Caregiver Skills for Managing Fecal Incontinence in Middle and Late Stage Alzheimer's
Fecal incontinence affects many people who have Alzheimer’s disease. It can occur at any stage of Alzheimer’s disease, but is more common in middle stage and very common in late stage Alzheimer’s. There are caregiving stratagies to improve and, in some cases, eliminate bowel incontinence. Here’s How
Exclude Diseases That Cause of Fecal Incontinence
Remember, people with Alzheimer’s can get sick too. Fecal incontinence may just be a symptom of an underlying health problem and will require evaluation by a doctor and appropriate treatment. Examples of symptoms that require medical investigation include; blood and or mucus in feces, weight loss, changes in bowel movements (e.g. diarrhoea or impacted faeces), infection, excessive wind, pain.
Fecal incontinence can be caused by many diseases or conditions. These include; medication side effects, recent surgery, infection, trauma, cancer, diseases of the bowel such as ulcerative colitis, Crohn’s disease, diverticulitis.
Diet Can Contribute to Fecal Incontinence
Diet should be rich in fiber but not to the point where it causes diarrhea. A balanced diet is important to maintain health and efficient bowel movement.
Behavioral Treatment for Fecal Incontinence
Fecal Incontinence in people with Alzheimer’s is often due to a combination of factors. Once disease has been excluded as a cause of their incontinence you can then begin to investigate the causes. Central to your investigation are improving effective communication and trying to limit the impact of confusion due to Alzheimer’s disease. Physical problems that result from limited mobility and exercise, long periods of bed care, inadequate diet, poor fluid intake will also affect toilet programes and fecal incontinence.
Establish a Baseline of Current Toilet Behavior
Keep a diary of their current toileting habits for at least 3 days (7 days is best) before you begin to make any changes. Do an ABC chart.
A=Antecedant-in other words, their behavior leading up to the incidence of fecal incontinence. Record time, where they were, what they were doing, saying, if they asked to use the bathroom, became restless etc.
B=Behavior-where, how they were incontinent, who they were with, etc
C=Consequences-what happened, as a result of the incident of fecal incontinence. Their behaviour (agitated, calm etc), what they were talking/saying etc.
Also record the time of any normal bathroom trips and other bowel movements. From this diary you will be able to see any patterns in behaviour and can give clues to how any new interventions can be best programmed into their day and cut down or eliminate incidents of fecal incontinence. The program you establish can then be continued on inother settings such as day care centers, on visits outside the home, in respite care and nursing home facilities.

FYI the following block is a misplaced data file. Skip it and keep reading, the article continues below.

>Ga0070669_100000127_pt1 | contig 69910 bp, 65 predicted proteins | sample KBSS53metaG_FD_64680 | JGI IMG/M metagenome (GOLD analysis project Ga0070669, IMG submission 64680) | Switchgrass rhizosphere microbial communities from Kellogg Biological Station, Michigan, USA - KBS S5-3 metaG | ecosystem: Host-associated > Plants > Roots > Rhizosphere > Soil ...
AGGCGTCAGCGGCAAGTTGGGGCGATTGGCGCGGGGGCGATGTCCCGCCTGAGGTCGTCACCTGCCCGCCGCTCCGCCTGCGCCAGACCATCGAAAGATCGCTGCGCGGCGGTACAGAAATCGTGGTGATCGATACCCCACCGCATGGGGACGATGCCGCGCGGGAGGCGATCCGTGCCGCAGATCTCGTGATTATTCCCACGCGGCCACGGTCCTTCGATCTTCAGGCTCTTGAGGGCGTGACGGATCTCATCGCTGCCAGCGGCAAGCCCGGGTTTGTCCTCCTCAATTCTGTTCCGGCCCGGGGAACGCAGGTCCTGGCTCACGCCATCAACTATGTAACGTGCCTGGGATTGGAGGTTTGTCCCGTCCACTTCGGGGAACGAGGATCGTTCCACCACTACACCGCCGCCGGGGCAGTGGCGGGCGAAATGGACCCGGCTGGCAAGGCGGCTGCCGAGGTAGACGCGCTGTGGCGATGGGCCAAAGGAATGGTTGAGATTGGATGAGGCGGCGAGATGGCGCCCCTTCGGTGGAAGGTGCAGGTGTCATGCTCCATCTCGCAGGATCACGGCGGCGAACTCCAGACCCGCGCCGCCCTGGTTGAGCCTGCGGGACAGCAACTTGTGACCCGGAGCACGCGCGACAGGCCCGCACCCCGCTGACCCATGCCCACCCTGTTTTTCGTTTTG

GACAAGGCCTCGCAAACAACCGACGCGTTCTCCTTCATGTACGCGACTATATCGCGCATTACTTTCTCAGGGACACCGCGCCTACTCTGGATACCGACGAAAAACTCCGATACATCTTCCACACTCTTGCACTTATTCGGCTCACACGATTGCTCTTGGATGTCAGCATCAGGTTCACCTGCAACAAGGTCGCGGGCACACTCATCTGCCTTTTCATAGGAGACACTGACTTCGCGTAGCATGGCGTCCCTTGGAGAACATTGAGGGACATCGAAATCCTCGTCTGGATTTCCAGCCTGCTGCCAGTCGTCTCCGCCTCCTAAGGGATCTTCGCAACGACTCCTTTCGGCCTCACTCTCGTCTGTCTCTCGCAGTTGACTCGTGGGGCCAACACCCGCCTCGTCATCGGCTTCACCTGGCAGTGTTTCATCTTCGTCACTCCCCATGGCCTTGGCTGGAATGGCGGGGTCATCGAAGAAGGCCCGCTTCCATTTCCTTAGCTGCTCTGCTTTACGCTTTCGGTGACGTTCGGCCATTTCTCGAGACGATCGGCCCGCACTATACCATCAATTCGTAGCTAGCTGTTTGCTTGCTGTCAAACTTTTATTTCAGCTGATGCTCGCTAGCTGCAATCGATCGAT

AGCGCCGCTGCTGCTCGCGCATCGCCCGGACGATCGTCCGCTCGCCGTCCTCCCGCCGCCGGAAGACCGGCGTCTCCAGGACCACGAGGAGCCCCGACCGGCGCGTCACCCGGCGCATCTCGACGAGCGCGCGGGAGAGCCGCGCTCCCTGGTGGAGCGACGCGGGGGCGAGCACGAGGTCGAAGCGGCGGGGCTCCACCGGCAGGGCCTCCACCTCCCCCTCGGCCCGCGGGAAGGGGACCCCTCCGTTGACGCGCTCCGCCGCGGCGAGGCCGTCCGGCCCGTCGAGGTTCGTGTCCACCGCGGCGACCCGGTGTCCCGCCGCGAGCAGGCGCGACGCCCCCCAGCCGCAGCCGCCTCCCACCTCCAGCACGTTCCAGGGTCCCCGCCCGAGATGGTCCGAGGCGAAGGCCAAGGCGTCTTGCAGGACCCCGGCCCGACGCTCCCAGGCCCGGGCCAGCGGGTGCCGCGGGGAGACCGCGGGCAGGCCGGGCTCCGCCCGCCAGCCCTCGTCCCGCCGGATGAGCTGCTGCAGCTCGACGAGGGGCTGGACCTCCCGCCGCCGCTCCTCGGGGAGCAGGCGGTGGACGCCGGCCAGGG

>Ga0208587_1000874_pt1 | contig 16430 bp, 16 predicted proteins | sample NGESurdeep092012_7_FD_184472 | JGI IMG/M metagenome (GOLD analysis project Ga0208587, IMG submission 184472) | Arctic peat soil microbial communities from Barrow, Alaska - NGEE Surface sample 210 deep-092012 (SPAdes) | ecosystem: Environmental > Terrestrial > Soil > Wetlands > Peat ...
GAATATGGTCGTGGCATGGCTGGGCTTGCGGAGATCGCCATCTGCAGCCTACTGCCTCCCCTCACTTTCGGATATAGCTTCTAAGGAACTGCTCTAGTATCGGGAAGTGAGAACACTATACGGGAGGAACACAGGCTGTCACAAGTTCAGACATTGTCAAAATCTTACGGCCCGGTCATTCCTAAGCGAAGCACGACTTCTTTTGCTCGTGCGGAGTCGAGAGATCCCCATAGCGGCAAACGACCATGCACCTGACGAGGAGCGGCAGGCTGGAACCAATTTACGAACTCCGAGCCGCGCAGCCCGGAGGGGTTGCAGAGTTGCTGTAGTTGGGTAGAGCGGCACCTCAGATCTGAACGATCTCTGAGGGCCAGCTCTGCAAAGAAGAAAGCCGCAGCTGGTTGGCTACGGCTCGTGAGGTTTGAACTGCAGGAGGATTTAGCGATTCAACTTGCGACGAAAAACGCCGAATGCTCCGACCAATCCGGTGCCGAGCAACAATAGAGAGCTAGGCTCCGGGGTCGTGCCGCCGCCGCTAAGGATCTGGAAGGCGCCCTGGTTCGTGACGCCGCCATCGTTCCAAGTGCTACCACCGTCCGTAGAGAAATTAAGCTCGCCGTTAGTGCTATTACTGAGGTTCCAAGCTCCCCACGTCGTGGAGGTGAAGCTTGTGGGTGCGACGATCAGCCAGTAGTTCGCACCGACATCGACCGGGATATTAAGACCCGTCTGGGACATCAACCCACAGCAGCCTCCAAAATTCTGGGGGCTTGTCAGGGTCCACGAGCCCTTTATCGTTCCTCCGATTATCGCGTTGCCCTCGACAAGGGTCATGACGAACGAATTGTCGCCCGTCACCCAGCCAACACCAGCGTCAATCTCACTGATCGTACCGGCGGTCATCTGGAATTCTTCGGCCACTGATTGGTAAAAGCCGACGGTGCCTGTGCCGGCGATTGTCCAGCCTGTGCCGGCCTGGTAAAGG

Keep your diary to refer back to establish whether a new behavioral toileting programme is effective. A new toileting pattern should show results after a couple of weeks.
Behavioral Treatment Program for Bowel Incontinence
Begin your timed toilet trips every 2 hours. You can use your baseline recording (diary) to work out the best times of day e.g. after meals, at bedtime.
Factor in any regular toilet trips you have established before with good result. Always take them to the bathroom if they ask to go.
Help Minimise Confusion During Bathroom Trips
Orientate people with Alzheimer’s. For example," Dad I’m taking you to the washroom. “Mrs Bouldon we are at in the bathroom now, try to go”. Be reassuring. Try to maintain dignity by giving some privacy. Do not keep them in the bathroom or on the toilet too long. Praise any positive results. Reassure the person that their behavior is appropriate.
Improve your communication! Talk with a soft reasurring tone. Remember that many people with dementia require frequent redirection.
Never shout or hurry them. Talk to them with respect. Allow privacy whenever possible.
Important Bathroom Trip Rules!
Keep to as rigid a timetable as is practicable. Because you are targeting fecal incontinence you will be able to change the amount of trips to the bathroom once you establish the best toileting programme for that individual. This program will also radically reduce the incidents of urinary incontinence too. Every one’s a winner!
Night toileting should be maintained on a regular time basis too, but it is more practical to increase the bathroom visits to every 4 hours.
Fluid intake is important too and should be about 1.5 litres each day (unless a doctor advises you otherwise). It is important to maintain a healthy bowel and digestive system.
If you have any problems consult a doctor or nurse specializing in incontinence problems
Christine Kennard wrote about Alzheimer’s for HealthCentral. She has many years of experience in private and public sector nursing care homes for people with dementia. She has worked in a variety of hospital, public and private health settings and specialized in community nursing. Christine is qualified in group analytic psychotherapy, is registered in general and mental health nursing and has a Masters degree.